TL;DR

Use Mocha, proxy calls to react-native or expo through proxyquire (write stubs), and use @babel/register and @babel/polyfill in mocha.opts so Node understand ECMAScript modules.

Situation

I developed an app in React Native, using Expo, which stores data with expo-sqlite and AsyncStorage, and has quit a complex core logic, reading and writing data. This article presents how I can test this logic alone, with classic JS tools (mocha). I do not want to test the interface nor React components. Just JS logic like in a Node application.

The file we want to test (the core logic), dataManager.js, is the following:

import { AsyncStorage } from 'react-native';
import { execSql } from './db';

export const init = async () => {
  const dbVersion = await AsyncStorage.getItem('db:version');
  if (!dbVersion) {
    await execSql('CREATE TABLE Data (number INTEGER, datetime TEXT);');
    await AsyncStorage.setItem('db:version', '1');
  }
};

export const writeData = (number, date) => {
  return execSql('INSERT INTO Data (number, datetime) VALUES (?, ?)', [number, date]);
};

export const readData = async () => {
  const response = await execSql('SELECT number, datetime FROM Data ORDER BY datetime ASC');
  return response.rows;
};
app/dataManager.js

With db.js being a simple wrapper around expo-sqlite:

import * as SQLite from 'expo-sqlite';

const db = SQLite.openDatabase('mydb.sqlite3');

export const execSql = (sql, args) => {
  return new Promise((resolve, reject) => {
    db.transaction((tx) => {
      tx.executeSql(sql, args, (_t, r) => resolve(r), (_t, e) => reject(e));
    });
  });
};
app/db.js

You can see that end dependencies are AsyncStorage from react-native and sqlite from expo-sqlite. Using Mocha, our specs file looks like following (#TDD 🤓):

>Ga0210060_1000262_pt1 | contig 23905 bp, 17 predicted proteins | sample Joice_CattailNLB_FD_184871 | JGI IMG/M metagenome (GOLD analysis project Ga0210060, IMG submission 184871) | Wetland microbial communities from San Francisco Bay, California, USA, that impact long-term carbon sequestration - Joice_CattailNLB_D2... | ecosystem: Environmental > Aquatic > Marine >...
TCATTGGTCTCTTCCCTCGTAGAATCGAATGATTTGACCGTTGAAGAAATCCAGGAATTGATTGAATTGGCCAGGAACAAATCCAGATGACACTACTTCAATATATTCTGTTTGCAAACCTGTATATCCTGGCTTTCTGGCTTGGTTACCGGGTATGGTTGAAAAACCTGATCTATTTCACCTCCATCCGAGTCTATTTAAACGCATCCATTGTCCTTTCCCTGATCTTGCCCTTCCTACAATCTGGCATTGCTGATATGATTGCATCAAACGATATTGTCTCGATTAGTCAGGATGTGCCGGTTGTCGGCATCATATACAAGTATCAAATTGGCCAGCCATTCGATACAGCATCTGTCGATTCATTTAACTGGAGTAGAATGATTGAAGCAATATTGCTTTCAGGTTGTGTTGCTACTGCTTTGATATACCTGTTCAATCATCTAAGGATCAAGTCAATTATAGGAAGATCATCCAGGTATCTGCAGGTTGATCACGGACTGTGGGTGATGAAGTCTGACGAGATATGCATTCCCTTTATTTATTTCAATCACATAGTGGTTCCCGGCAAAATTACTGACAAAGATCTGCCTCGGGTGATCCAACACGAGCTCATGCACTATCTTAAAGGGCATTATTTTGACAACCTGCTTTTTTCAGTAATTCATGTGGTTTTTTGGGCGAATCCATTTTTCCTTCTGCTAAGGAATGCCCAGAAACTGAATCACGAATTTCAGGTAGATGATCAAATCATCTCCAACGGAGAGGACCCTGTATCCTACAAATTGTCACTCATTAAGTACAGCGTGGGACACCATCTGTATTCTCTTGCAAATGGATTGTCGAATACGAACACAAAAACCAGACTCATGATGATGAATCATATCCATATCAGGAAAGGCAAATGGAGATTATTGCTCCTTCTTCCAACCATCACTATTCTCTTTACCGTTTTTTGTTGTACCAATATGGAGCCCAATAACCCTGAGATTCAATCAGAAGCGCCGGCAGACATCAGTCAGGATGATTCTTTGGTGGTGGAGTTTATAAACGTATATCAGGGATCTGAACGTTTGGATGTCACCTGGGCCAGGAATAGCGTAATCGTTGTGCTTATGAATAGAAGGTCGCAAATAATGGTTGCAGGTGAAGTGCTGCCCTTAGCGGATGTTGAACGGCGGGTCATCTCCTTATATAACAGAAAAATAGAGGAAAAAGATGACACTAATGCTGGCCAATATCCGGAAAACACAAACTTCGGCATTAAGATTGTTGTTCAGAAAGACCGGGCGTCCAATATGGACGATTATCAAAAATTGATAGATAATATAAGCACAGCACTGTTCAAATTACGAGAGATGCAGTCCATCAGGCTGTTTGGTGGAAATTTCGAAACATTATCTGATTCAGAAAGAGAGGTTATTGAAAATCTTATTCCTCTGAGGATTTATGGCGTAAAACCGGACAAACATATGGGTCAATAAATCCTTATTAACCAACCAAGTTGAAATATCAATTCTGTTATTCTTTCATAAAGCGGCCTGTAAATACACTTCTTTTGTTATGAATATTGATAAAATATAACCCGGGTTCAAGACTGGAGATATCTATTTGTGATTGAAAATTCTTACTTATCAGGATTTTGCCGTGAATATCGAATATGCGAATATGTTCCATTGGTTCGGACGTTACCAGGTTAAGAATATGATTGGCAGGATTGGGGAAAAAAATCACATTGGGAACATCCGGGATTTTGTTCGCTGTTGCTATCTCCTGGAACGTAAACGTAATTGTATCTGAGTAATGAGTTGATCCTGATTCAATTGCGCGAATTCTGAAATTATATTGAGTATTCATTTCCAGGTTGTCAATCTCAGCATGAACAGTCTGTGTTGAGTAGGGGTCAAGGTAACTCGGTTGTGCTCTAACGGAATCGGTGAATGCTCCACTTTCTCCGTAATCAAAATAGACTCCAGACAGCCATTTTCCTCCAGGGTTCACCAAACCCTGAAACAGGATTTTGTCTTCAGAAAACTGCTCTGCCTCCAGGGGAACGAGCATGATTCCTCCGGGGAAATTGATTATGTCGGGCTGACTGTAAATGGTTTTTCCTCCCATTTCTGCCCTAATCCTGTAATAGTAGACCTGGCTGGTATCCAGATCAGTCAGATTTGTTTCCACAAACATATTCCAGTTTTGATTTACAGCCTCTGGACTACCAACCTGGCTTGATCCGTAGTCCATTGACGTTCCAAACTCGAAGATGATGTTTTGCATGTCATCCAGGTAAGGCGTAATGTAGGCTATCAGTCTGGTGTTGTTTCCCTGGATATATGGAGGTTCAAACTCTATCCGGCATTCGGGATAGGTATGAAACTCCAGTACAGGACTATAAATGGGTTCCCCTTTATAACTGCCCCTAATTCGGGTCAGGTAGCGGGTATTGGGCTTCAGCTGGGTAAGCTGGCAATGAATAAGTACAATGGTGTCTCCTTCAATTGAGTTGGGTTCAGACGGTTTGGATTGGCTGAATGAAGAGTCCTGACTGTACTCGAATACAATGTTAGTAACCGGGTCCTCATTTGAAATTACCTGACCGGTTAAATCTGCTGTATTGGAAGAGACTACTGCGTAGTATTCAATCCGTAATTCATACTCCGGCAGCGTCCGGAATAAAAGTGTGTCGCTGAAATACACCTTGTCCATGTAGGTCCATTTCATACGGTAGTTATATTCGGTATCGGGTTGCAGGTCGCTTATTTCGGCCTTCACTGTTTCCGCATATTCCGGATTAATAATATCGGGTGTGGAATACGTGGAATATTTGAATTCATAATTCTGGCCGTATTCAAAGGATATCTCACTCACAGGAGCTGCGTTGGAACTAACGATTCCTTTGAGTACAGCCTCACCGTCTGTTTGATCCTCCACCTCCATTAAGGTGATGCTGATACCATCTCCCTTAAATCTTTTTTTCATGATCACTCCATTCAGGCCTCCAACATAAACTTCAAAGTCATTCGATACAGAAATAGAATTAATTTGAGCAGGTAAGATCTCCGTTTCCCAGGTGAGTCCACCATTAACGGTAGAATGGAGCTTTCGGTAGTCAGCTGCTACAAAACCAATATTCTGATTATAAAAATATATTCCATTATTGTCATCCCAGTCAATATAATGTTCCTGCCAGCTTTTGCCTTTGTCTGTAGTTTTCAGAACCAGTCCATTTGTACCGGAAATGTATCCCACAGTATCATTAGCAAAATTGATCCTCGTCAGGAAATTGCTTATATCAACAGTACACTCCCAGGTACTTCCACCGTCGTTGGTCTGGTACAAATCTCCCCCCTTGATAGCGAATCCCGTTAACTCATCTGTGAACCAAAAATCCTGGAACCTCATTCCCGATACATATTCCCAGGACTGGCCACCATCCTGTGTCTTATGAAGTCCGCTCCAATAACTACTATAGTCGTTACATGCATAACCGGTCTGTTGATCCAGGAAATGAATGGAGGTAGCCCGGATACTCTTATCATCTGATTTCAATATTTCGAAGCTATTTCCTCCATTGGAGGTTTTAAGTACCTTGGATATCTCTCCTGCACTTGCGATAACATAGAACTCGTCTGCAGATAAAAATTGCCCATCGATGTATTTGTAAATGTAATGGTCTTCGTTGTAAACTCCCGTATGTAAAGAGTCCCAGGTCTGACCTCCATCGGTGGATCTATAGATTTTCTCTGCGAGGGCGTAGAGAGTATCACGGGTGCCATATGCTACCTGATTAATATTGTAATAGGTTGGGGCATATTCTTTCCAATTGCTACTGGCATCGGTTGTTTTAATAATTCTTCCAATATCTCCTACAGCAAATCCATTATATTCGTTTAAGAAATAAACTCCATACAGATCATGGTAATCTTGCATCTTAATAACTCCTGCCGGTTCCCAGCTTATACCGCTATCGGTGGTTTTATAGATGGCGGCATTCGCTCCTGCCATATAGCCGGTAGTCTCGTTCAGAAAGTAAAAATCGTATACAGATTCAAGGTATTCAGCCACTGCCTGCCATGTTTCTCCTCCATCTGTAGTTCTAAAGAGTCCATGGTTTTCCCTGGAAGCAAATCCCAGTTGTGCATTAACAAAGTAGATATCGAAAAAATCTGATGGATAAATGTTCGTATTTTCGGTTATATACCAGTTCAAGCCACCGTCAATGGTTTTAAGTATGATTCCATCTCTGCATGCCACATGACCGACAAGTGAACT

const assert = require('assert');
const dataManager = require('./dataManager.js');

describe('dataManager', () => {
  it('read and write data', async () => {
    await dataManager.init();
    await dataManager.init(); // second call works

    await dataManager.writeData(1, '2019-12-01T20:00Z');
    await dataManager.writeData(4, '2019-12-01T21:00Z');
    await dataManager.writeData(10, '2019-12-02T08:00Z');

    const data = await dataManager.readData();

    assert(data.length === 3);
    assert(data.item(0).number === 1);
    assert(data.item(1).number === 4);
    assert(data.item(2).number === 10);
  });
});
test/dataManager.spec.js

ECMAScript modules in Node

However, if you try to execute mocha, you will get the following error:

import { AsyncStorage } from 'react-native';
       ^

SyntaxError: Unexpected token {

This is normal: we are now in a NodeJS environment, and we try to use React Native files, which use ECMAScript modules syntax (import … from …), whereas (for now*), NodeJS only recognizes commonjs module syntax (const module = require('module')). To solve this, we use Babel to transpile code on-the-fly.

npm install --save-dev @babel/register @babel/polyfill

echo "--require @babel/register
--require @babel/polyfill
--watch-extensions js,spec.js
test/*.spec.js" > mocha.opts